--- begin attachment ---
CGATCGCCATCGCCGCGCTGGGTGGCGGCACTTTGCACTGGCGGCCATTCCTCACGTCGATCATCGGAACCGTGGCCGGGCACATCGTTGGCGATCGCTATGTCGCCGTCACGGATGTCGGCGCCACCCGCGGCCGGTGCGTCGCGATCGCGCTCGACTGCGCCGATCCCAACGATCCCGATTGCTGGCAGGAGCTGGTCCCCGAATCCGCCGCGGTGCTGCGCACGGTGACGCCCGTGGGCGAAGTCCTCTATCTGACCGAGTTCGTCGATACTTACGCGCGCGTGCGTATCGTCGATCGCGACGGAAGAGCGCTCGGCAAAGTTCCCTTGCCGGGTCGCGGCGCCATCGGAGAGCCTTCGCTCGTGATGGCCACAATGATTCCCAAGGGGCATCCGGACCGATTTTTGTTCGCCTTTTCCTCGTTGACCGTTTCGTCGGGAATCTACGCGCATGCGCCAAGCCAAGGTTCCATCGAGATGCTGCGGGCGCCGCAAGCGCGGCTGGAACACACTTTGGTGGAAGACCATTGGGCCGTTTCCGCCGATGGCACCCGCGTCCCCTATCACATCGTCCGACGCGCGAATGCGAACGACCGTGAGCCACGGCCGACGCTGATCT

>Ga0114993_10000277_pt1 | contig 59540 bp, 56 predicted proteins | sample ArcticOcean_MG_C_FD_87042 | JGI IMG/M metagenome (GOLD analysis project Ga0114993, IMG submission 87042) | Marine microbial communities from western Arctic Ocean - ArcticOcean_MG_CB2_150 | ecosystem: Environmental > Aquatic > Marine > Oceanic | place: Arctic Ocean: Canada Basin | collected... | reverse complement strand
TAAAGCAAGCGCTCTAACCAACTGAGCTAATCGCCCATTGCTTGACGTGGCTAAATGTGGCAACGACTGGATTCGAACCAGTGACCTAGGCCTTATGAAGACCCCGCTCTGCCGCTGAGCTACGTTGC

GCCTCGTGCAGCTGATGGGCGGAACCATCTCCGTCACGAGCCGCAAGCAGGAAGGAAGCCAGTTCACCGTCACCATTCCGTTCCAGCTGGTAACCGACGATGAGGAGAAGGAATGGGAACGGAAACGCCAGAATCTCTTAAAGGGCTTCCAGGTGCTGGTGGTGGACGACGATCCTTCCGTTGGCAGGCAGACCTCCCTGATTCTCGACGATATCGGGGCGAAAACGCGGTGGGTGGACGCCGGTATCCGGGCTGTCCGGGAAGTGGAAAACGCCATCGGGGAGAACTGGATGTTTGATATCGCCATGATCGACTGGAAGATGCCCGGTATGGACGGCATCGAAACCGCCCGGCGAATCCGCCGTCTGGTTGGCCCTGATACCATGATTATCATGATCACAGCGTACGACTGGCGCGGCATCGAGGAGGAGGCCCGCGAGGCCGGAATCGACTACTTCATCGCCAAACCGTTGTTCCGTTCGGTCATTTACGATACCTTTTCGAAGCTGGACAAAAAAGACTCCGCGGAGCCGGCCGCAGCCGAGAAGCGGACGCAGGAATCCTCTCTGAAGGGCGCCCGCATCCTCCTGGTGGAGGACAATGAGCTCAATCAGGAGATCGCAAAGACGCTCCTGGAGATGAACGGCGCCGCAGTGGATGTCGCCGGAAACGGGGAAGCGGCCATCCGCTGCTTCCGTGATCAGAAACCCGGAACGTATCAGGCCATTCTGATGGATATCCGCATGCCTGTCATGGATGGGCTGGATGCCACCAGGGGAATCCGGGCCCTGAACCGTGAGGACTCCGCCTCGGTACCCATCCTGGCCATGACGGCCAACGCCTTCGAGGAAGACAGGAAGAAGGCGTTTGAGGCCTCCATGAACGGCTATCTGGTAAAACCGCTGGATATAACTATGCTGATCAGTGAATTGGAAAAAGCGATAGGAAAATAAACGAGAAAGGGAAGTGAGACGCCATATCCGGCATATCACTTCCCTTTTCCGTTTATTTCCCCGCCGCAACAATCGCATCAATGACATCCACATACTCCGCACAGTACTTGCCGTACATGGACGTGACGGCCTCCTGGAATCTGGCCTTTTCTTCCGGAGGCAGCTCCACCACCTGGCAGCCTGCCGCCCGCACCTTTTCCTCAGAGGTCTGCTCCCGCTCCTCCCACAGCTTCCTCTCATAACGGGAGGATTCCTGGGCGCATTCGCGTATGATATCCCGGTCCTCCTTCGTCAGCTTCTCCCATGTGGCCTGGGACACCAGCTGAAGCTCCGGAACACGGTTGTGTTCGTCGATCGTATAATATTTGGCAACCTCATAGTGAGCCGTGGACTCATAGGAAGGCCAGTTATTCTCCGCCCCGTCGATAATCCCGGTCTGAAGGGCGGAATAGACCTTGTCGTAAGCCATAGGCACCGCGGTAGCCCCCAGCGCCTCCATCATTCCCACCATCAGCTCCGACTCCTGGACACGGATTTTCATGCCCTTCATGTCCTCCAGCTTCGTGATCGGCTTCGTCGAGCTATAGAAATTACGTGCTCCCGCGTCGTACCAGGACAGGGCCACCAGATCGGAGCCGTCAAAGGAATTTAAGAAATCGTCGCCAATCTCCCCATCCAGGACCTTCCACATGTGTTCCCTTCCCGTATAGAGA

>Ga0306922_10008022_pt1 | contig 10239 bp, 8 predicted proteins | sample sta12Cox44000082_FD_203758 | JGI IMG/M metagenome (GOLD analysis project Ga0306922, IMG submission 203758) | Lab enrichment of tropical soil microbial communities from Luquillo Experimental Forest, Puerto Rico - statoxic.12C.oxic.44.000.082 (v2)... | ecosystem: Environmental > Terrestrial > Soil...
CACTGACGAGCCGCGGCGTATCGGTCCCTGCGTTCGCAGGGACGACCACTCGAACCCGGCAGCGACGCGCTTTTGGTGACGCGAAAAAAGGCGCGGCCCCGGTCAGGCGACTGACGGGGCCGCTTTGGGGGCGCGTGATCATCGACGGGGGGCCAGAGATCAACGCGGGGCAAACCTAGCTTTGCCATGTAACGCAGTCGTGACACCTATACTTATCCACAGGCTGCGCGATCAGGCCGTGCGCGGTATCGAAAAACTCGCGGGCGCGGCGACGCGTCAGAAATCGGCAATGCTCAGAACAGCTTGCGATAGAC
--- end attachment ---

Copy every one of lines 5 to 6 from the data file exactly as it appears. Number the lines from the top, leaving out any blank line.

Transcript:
>Ga0306922_10008022_pt1 | contig 10239 bp, 8 predicted proteins | sample sta12Cox44000082_FD_203758 | JGI IMG/M metagenome (GOLD analysis project Ga0306922, IMG submission 203758) | Lab enrichment of tropical soil microbial communities from Luquillo Experimental Forest, Puerto Rico - statoxic.12C.oxic.44.000.082 (v2)... | ecosystem: Environmental > Terrestrial > Soil...
CACTGACGAGCCGCGGCGTATCGGTCCCTGCGTTCGCAGGGACGACCACTCGAACCCGGCAGCGACGCGCTTTTGGTGACGCGAAAAAAGGCGCGGCCCCGGTCAGGCGACTGACGGGGCCGCTTTGGGGGCGCGTGATCATCGACGGGGGGCCAGAGATCAACGCGGGGCAAACCTAGCTTTGCCATGTAACGCAGTCGTGACACCTATACTTATCCACAGGCTGCGCGATCAGGCCGTGCGCGGTATCGAAAAACTCGCGGGCGCGGCGACGCGTCAGAAATCGGCAATGCTCAGAACAGCTTGCGATAGAC